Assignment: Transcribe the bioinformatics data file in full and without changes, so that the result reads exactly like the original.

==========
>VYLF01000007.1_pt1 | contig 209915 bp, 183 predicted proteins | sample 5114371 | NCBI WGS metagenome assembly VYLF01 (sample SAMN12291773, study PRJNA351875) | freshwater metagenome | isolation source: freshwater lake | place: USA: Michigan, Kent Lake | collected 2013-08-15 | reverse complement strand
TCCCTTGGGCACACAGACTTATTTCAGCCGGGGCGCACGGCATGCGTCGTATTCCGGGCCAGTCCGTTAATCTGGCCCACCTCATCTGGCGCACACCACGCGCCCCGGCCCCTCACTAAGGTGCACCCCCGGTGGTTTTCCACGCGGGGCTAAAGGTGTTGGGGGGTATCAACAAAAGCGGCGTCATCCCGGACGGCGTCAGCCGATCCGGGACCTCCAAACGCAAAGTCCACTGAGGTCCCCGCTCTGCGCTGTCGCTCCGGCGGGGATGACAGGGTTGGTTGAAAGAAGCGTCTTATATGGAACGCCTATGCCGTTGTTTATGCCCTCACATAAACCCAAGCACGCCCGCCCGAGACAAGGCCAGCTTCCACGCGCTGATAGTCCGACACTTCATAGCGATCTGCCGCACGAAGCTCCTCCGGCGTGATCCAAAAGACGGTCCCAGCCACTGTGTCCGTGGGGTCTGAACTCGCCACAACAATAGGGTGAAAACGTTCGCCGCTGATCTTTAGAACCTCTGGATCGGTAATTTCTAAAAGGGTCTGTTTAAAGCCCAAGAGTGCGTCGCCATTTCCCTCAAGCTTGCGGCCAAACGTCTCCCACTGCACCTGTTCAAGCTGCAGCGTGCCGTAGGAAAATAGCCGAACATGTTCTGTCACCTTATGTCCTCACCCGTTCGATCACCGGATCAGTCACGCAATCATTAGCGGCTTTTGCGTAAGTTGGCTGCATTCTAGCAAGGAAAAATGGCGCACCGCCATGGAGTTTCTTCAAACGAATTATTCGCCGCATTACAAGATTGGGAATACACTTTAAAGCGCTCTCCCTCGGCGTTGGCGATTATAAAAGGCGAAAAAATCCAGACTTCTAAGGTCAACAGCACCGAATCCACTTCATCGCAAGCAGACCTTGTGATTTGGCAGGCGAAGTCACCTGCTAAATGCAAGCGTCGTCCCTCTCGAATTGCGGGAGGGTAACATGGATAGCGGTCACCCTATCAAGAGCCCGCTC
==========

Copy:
>VYLF01000007.1_pt1 | contig 209915 bp, 183 predicted proteins | sample 5114371 | NCBI WGS metagenome assembly VYLF01 (sample SAMN12291773, study PRJNA351875) | freshwater metagenome | isolation source: freshwater lake | place: USA: Michigan, Kent Lake | collected 2013-08-15 | reverse complement strand
TCCCTTGGGCACACAGACTTATTTCAGCCGGGGCGCACGGCATGCGTCGTATTCCGGGCCAGTCCGTTAATCTGGCCCACCTCATCTGGCGCACACCACGCGCCCCGGCCCCTCACTAAGGTGCACCCCCGGTGGTTTTCCACGCGGGGCTAAAGGTGTTGGGGGGTATCAACAAAAGCGGCGTCATCCCGGACGGCGTCAGCCGATCCGGGACCTCCAAACGCAAAGTCCACTGAGGTCCCCGCTCTGCGCTGTCGCTCCGGCGGGGATGACAGGGTTGGTTGAAAGAAGCGTCTTATATGGAACGCCTATGCCGTTGTTTATGCCCTCACATAAACCCAAGCACGCCCGCCCGAGACAAGGCCAGCTTCCACGCGCTGATAGTCCGACACTTCATAGCGATCTGCCGCACGAAGCTCCTCCGGCGTGATCCAAAAGACGGTCCCAGCCACTGTGTCCGTGGGGTCTGAACTCGCCACAACAATAGGGTGAAAACGTTCGCCGCTGATCTTTAGAACCTCTGGATCGGTAATTTCTAAAAGGGTCTGTTTAAAGCCCAAGAGTGCGTCGCCATTTCCCTCAAGCTTGCGGCCAAACGTCTCCCACTGCACCTGTTCAAGCTGCAGCGTGCCGTAGGAAAATAGCCGAACATGTTCTGTCACCTTATGTCCTCACCCGTTCGATCACCGGATCAGTCACGCAATCATTAGCGGCTTTTGCGTAAGTTGGCTGCATTCTAGCAAGGAAAAATGGCGCACCGCCATGGAGTTTCTTCAAACGAATTATTCGCCGCATTACAAGATTGGGAATACACTTTAAAGCGCTCTCCCTCGGCGTTGGCGATTATAAAAGGCGAAAAAATCCAGACTTCTAAGGTCAACAGCACCGAATCCACTTCATCGCAAGCAGACCTTGTGATTTGGCAGGCGAAGTCACCTGCTAAATGCAAGCGTCGTCCCTCTCGAATTGCGGGAGGGTAACATGGATAGCGGTCACCCTATCAAGAGCCCGCTC